Specifically, the reference to “two persons” led the court to conclude that a legal spouse, living separate and apart from a plan member, disentitles a common law spouse who is cohabiting with the member, to pre-retirement death benefits under the PBA. In the court’s reasoning, if a plan member were to have two spouses, a legal spouse and a common law spouse, that would be “three persons” in total and not “two persons”, therefore the definition of “spouse” cannot apply to all three persons.
The court also held that the provision in the PBA that denies a spouse from entitlement to a death benefit on account of living separate and apart, cannot even apply to common law spouses, because once they are apart they are not spouses! The court stated:
“In the context of the PBA, it is not possible for a common law spouse to be living separate and apart from the member any more than a man can be pregnant.”
However, if this is true, then the former wording of the PBA that referred to same-sex partners living separate and apart would not have been valid either.
As a result, according to the court’s decision, where there is a legal spouse and that spouse is living separate and apart from the member, not only is the legal spouse disentitled to the protection under the PBA, but also the common law spouse. The result in this case is that the plan member’s designated beneficiary was entitled to the death benefit who, in this case just happened to be the legal spouse and daughters.
The scheme of the PBA, then, according to the court, is that if a plan member has a legal spouse, a common law spouse cannot qualify for the automatic death benefit protection under the PBA. The common law spouse could, of course, qualify for a benefit as a designated beneficiary. There could also be a domestic contract entered into between the plan member and the legal spouse which could disentitle the legal spouse. In this case, there was no separation agreement.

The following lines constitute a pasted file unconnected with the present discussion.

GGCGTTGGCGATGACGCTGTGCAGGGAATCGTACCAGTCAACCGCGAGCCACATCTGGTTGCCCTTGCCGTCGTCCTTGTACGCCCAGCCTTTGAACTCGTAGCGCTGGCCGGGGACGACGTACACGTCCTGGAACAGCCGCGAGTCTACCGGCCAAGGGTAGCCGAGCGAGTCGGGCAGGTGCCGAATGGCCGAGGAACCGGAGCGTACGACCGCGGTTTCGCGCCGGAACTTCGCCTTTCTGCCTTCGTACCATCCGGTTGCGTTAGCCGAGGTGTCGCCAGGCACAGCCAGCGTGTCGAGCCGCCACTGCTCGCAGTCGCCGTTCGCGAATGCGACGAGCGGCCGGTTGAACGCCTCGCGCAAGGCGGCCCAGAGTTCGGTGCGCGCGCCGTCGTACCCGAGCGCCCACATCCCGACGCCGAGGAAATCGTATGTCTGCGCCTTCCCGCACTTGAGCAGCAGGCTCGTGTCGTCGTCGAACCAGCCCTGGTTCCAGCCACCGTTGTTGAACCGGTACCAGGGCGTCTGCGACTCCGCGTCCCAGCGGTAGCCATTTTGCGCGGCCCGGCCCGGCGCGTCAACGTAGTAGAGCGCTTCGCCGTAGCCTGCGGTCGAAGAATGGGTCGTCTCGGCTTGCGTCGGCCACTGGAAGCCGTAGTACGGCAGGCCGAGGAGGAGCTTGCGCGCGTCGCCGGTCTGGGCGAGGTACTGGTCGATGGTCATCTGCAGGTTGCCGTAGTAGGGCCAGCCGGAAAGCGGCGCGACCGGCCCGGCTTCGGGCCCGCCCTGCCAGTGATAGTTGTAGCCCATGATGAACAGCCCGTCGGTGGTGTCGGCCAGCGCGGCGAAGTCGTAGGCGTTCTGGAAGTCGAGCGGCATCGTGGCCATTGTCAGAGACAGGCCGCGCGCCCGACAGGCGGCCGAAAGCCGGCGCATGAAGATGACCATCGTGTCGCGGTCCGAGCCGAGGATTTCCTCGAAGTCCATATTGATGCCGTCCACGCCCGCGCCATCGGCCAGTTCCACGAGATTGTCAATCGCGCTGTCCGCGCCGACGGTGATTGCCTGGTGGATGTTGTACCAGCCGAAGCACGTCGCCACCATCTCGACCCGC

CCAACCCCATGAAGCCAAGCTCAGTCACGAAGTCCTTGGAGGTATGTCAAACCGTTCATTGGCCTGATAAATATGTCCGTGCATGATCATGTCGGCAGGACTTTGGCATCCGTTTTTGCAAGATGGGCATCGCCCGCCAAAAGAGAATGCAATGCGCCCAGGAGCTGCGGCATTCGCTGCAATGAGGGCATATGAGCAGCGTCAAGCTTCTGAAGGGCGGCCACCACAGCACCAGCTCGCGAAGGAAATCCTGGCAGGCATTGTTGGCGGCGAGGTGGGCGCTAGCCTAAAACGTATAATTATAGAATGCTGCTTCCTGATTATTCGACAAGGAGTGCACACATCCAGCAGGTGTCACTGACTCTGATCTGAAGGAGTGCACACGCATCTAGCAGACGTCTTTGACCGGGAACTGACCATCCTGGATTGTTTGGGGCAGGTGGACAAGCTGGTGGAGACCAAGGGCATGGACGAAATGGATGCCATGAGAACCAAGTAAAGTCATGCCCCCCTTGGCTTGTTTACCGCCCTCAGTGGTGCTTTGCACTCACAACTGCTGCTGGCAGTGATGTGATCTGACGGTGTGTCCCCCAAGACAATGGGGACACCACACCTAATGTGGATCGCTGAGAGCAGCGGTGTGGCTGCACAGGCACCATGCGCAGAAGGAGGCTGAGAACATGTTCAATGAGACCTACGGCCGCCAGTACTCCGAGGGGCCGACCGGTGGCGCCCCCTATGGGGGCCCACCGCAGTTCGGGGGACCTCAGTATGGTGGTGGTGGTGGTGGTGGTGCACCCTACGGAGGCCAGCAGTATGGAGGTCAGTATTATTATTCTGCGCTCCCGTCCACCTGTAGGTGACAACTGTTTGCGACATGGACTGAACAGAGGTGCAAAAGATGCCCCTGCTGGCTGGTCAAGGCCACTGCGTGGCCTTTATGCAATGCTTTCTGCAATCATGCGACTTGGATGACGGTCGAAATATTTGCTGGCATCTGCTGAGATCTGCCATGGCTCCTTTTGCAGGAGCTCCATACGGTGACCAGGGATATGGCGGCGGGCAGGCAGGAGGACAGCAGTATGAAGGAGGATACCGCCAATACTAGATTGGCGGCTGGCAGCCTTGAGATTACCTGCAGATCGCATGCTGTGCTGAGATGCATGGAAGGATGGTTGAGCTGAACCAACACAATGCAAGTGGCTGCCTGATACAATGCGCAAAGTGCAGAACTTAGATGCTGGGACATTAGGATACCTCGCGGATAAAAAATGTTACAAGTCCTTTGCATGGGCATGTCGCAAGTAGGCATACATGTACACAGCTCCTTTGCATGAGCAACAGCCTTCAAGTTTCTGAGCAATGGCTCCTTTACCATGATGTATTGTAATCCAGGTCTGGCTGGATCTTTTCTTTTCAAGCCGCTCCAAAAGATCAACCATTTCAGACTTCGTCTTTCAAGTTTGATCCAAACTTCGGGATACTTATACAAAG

There could therefore, for example, be a legal marriage of short duration between a plan member and a spouse, followed by a separation and then a 40-year common law relationship with another spouse up to the point of the death of the plan member. Under the court’s reasoning, the common law spouse would not qualify for the minimum death benefit under the PBA. That would seem to run directly contrary to the intent of the PBA.
Of course, the member could designate the common law spouse as a beneficiary, or the spouse could qualify for part or all of the death benefit through the member’s estate. However, the legislature’s intent behind the minimum protection in the PBA is to qualify the spouse who is living with the member at the time of death to the prescribed death benefit. The same applies to the 60% post-retirement death benefit.